At the end of the 2013 fiscal year, Starbucks had 2.4 million dollars in debt due to equity investees, and an operating loss of 2,365.2 million. In 2012, the debt due to equity investees was at 2.1 million and the operating costs were at 2,020.4 million. This information is just for the United States. There are several other countries that have other numbers that account for the final numbers. With AMEA, China/Asia pacific, channel development and all other segments the total debt for 2013 is 251.4 million in equity investees and 3131.6 million in operating costs. Return on equity is the amount of income returned as a percentage of shareholders equity. With that being said, it simpler terms, return on equity is how much a company makes from the money shareholders have invested. Starbucks had a return equity percent of 2.28 which was significantly lower than the return percent in 2012 of 28.04 percent. Starbucks hit a record low percent of .16 in Sept 2013 and a record high of 29.99 in Sept 2011. The average over the past four years is 22.28 percent.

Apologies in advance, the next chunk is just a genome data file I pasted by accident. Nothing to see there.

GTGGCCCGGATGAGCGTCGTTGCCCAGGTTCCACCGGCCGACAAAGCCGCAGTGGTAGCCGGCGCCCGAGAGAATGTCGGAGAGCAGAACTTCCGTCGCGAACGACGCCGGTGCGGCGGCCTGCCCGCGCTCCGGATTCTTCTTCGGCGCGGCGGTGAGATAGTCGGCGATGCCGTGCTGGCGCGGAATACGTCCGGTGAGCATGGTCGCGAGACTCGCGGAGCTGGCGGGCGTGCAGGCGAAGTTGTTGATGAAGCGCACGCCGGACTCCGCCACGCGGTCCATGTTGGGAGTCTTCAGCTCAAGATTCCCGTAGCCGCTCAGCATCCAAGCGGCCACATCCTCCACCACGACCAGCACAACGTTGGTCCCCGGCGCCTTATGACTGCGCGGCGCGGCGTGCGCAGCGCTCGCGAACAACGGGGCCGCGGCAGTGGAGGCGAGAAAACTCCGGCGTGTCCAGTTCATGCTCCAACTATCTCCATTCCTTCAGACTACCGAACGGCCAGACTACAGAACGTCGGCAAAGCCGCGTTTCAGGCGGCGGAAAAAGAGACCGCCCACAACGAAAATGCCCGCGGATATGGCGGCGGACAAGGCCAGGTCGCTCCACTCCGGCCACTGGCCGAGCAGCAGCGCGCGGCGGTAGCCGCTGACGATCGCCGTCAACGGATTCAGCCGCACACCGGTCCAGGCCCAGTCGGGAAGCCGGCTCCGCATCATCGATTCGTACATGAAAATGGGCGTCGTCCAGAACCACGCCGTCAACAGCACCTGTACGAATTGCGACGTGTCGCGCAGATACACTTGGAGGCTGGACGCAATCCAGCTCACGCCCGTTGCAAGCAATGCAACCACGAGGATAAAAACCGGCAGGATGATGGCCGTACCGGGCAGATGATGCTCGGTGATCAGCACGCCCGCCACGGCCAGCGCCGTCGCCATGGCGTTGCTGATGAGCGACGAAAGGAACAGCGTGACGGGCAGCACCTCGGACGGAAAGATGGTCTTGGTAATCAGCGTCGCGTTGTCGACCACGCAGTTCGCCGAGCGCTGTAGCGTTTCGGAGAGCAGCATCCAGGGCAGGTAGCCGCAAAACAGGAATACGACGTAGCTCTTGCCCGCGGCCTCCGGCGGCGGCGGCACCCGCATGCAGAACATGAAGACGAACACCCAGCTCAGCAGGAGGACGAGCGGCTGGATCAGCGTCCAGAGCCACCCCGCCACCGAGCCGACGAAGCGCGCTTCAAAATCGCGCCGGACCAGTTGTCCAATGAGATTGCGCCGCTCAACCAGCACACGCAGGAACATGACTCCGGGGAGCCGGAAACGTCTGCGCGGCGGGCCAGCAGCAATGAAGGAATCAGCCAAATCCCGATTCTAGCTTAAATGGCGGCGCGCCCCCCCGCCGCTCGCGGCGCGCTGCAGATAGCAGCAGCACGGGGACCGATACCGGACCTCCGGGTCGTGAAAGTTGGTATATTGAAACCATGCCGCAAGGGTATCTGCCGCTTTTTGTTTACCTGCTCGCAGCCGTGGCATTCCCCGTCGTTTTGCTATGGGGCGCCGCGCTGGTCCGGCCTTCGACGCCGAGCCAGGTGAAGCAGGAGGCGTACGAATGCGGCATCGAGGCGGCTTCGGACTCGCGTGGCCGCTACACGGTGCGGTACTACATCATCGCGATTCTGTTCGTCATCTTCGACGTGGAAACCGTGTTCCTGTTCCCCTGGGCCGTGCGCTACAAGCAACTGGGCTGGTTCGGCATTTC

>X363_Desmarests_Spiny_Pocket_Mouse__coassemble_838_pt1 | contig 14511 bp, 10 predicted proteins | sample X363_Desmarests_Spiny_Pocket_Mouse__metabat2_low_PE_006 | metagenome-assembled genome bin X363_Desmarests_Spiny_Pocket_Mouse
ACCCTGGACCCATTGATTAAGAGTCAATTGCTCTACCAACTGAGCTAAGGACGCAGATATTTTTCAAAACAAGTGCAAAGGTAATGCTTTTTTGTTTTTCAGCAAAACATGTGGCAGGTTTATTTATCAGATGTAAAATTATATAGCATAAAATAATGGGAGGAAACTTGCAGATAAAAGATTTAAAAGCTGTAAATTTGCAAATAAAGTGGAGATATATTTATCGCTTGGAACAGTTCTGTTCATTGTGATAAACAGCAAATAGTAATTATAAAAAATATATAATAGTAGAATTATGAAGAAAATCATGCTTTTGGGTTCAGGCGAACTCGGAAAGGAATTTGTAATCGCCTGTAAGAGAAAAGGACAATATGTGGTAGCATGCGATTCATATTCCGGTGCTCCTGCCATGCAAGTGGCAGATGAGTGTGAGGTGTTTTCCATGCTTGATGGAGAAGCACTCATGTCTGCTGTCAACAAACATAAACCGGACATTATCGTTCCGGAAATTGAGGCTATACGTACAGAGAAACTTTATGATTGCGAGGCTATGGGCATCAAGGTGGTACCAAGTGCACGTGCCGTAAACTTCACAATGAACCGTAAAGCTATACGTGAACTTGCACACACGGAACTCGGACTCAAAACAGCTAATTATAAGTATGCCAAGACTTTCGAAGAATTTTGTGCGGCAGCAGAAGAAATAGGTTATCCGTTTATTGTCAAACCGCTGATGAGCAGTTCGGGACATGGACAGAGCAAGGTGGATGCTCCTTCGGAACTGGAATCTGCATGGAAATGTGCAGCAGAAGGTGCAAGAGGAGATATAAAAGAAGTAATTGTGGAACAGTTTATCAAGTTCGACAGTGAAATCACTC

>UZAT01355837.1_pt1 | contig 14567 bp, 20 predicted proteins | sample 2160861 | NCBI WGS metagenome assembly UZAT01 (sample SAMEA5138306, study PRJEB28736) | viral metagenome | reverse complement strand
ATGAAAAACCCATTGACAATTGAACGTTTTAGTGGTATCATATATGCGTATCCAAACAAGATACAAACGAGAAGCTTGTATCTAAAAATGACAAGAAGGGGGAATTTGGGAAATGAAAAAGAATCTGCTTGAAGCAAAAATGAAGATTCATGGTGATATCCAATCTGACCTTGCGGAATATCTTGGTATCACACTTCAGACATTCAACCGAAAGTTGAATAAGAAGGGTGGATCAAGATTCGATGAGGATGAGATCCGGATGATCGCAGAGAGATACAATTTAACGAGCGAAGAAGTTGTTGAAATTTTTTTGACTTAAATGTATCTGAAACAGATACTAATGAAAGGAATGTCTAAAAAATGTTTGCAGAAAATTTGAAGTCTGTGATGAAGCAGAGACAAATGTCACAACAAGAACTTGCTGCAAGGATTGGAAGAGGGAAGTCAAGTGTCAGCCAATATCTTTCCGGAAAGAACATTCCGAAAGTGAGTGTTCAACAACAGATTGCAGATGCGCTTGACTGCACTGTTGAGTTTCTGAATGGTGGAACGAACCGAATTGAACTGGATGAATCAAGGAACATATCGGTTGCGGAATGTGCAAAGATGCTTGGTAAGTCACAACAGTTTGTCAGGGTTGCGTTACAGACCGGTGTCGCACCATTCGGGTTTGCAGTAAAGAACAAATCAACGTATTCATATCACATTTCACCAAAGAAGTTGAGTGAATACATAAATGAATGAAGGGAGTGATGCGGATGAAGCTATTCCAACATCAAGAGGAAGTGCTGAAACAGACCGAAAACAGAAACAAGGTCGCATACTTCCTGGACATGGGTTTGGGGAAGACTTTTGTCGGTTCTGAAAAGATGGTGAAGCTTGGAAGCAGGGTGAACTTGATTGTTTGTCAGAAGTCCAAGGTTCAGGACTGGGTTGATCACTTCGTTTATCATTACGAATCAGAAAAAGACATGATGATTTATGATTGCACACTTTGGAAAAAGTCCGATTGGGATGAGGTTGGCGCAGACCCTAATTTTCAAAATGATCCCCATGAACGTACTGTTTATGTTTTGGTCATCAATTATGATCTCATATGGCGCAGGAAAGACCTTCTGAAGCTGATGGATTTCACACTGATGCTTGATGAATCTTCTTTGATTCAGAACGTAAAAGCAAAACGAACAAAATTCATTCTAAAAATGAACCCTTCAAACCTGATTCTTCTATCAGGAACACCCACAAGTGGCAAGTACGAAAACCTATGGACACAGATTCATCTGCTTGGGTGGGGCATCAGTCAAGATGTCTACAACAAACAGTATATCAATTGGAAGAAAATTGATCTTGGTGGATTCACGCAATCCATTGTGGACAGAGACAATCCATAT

In simple terms, day’s receivable is how many days out of the year a company has had a profit versus a loss. Every day Starbucks had a profit versus a loss. To get this amount, we take their net sales divided by 365. This gives us an average of 1.538 million dollars a day for 2013, and 1.33 million for 2012. Looking at the debt that Starbucks has verses the return on equity and Days receivable, it looks like the amount of sales keeps rising which keeps Starbucks at a profit every day verses the amount of debt. The return on equity has dropped significantly, which shows that more people are not buying shares and stocks from Starbucks. However, the company is still doing very well, in spite of the drop in return on equity.
While other companies are experiencing major setbacks financially, Starbucks has remained stable. In the financial world and in every neighborhood worldwide, Starbucks remains above the rest. In reality, their success is owed to one entrepreneur who believed in strong operations management and having a central focus for everyone in the company to follow (San Juan, 2014).

2014 Starbucks Financial Releases Retrieved from
Resources for Entrepreneurs The Starbucks Business Plan San Juan Retrieved from
Seaford, B. C., Culp, R. C., & Brooks, B. W. (2012). STARBUCKS: MAINTAINING A CLEAR POSITION. (). Arden: Jordan Whitney Enterprises, Inc. Retrieved from
Sharidan Titman, A. J. (2011). Firms and the Financial Market. In A. J. Sharidan Titman, Financial Management: Principles and Application (pp. 20-33). Prentice Hall.
Starbucks. (2011). Business Ethics and Compliance. Retrieved from Starbucks, Public Policy & Internal Standards website.